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The Influence of Physical Activity on the Bioactive Lipids Metabolism in Obesity-Induced Muscle Insulin Resistance

Department of Hygiene, Epidemiology and Metabolic Disorders, Medical University of Bialystok, 15-089 Bialystok, Poland
Author to whom correspondence should be addressed.
Biomolecules 2020, 10(12), 1665;
Received: 2 October 2020 / Revised: 8 December 2020 / Accepted: 11 December 2020 / Published: 12 December 2020
(This article belongs to the Collection Bioactive Lipids in Inflammation, Diabetes and Cancer)


High-fat diet consumption and lack of physical activity are important risk factors for metabolic disorders such as insulin resistance and cardiovascular diseases. Insulin resistance is a state of a weakened response of tissues such as skeletal muscle, adipose tissue, and liver to insulin, which causes an increase in blood glucose levels. This condition is the result of inhibition of the intracellular insulin signaling pathway. Skeletal muscle is an important insulin-sensitive tissue that accounts for about 80% of insulin-dependent glucose uptake. Although the exact mechanism by which insulin resistance is induced has not been thoroughly understood, it is known that insulin resistance is most commonly associated with obesity. Therefore, it is believed that lipids may play an important role in inducing insulin resistance. Among lipids, researchers’ attention is mainly focused on biologically active lipids: diacylglycerols (DAG) and ceramides. These lipids are able to regulate the activity of intracellular enzymes, including those involved in insulin signaling. Available data indicate that physical activity affects lipid metabolism and has a positive effect on insulin sensitivity in skeletal muscles. In this review, we have presented the current state of knowledge about the impact of physical activity on insulin resistance and metabolism of biologically active lipids.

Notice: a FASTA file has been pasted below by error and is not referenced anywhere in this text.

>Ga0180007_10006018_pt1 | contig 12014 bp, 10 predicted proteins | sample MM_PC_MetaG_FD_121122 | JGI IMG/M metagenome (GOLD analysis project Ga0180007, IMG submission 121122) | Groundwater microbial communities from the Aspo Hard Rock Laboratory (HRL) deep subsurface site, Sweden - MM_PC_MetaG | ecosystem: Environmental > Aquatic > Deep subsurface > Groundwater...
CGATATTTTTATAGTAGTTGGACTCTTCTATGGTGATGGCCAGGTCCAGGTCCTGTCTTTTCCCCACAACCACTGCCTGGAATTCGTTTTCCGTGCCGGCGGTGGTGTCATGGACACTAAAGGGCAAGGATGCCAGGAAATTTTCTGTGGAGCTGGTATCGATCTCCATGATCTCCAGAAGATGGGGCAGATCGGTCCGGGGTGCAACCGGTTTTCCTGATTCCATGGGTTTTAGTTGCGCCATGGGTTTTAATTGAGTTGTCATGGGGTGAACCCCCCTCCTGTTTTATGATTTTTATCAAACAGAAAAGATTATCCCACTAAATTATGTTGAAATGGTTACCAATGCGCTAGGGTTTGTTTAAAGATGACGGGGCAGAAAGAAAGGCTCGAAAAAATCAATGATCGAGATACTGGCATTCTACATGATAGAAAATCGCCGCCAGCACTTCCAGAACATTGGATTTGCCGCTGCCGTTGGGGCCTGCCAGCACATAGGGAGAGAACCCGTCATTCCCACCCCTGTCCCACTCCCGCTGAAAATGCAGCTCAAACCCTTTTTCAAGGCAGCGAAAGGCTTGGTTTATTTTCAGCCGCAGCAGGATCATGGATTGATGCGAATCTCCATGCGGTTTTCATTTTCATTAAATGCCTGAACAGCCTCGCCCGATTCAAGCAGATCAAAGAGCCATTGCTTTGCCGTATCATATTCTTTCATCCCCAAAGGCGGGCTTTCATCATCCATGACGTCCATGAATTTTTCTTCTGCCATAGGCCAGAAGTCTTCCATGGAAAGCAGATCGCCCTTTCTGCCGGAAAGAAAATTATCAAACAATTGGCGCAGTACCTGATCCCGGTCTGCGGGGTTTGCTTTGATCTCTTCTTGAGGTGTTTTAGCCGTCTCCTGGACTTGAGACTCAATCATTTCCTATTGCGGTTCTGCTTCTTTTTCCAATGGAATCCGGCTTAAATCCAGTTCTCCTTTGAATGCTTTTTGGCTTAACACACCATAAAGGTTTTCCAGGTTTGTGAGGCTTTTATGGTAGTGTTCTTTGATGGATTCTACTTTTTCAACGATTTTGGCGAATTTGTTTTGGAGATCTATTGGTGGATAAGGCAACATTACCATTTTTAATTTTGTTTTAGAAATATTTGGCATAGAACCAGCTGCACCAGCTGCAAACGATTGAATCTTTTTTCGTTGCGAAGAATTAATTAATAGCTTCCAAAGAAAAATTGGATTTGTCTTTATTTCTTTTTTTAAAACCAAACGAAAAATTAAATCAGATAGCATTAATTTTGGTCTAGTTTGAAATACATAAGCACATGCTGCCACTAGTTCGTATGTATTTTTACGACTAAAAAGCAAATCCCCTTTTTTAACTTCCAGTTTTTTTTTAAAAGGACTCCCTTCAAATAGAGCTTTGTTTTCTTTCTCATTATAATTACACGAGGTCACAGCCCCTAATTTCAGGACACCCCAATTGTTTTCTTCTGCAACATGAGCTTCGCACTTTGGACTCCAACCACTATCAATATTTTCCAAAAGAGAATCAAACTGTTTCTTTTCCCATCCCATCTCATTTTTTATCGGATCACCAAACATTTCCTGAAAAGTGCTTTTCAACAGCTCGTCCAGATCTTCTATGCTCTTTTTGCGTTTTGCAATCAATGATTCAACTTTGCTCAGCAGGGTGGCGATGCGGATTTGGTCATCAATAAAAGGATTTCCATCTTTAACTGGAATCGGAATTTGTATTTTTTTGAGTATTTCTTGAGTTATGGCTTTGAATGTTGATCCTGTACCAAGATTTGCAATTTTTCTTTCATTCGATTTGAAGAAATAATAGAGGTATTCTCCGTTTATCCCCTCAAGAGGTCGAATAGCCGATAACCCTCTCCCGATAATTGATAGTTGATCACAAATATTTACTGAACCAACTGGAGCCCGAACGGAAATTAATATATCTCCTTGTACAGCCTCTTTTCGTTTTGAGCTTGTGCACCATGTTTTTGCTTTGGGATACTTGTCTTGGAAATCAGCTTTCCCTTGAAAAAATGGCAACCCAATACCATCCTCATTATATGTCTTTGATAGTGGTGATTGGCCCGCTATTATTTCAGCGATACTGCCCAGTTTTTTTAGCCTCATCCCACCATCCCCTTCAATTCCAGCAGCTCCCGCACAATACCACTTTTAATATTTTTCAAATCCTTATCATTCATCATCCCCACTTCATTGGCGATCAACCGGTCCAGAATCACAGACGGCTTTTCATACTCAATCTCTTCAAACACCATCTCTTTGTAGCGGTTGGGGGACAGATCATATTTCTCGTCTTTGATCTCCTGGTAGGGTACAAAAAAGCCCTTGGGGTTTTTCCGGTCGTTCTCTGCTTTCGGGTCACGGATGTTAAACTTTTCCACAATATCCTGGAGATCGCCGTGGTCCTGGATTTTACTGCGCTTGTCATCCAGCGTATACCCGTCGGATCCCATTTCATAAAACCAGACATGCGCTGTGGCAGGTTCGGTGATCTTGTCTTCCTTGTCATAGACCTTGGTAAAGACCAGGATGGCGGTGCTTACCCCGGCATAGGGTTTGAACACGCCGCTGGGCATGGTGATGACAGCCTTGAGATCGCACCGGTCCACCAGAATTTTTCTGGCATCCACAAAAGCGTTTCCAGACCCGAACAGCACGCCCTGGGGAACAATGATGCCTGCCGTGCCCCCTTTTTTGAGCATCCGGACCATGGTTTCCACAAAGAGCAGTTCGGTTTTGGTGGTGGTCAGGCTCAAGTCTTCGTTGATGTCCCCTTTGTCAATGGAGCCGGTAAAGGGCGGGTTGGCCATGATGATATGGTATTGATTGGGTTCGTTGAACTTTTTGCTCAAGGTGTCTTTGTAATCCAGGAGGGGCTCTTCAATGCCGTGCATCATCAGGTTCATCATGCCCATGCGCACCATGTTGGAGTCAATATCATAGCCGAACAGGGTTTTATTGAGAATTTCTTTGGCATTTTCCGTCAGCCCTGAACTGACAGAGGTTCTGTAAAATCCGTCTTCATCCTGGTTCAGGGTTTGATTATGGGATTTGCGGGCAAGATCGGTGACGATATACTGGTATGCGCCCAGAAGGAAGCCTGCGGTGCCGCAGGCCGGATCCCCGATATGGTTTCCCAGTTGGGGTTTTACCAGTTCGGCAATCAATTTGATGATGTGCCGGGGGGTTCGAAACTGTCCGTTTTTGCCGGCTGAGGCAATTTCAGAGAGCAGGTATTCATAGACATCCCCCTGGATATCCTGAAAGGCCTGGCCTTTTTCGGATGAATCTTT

1. Introduction

Obesity is commonly defined as a state of abnormal or excessive fat accumulation leading to health deterioration [1]. It is a major risk factor in the development of many non-communicable diseases, i.e., cardiovascular diseases (CVD), hypertension, stroke, coronary heart disease, gallbladder diseases, and cancer. It is also associated with a higher probability of disability or premature death due to type 2 diabetes (T2D) [2]. The epidemics of obesity has become a great challenge for modern medicine. This problem affects all age groups in both, developed and developing countries [2]. Over the past 30 years, the number of obese people in many countries has quadrupled. If current trends continue, it is estimated that by 2030 38% of the world’s adult population will be overweight and another 20% will be obese [3]. The relationship between obesity and T2D has been known for decades. It is mainly based on the ability of obesity to induce insulin resistance (IRes), which is the most important etiological feature of T2D and is also associated with a wide range of other pathophysiological consequences [4]. T2D is a disease that nowadays affects 463 million people around the world. It is projected, that in 2040, there will be more than 700 million people suffering from diabetes worldwide [5]. The reasons for these forecasts are primarily the increasing number of obese people and the longer life expectancy of the population [6]. T2D is often associated with other complications, such as cardiovascular diseases, diabetic neuropathy, nephropathy, and retinopathy. These disorders decrease the quality of life and cause severe economic and social burdens [7]. Large percentage of obese children is also alarming. It could cause significant problems for healthcare systems in the oncoming decades [8]. Type 2 diabetes is a civilization disease associated with functional disorders in all main organs that are involved in glucose and lipids metabolism, including skeletal muscle, adipose tissue, liver, and pancreatic β–cells [9]. The basis of T2D is insulin resistance described as a weakened response of peripheral tissue to insulin, which in turn leads to impaired glucose homeostasis in the body [10]. The link between insulin resistance and T2D has been intensively studied for over half a century. IRes is considered to be the most powerful predictor of future development of type 2 diabetes mellitus [11].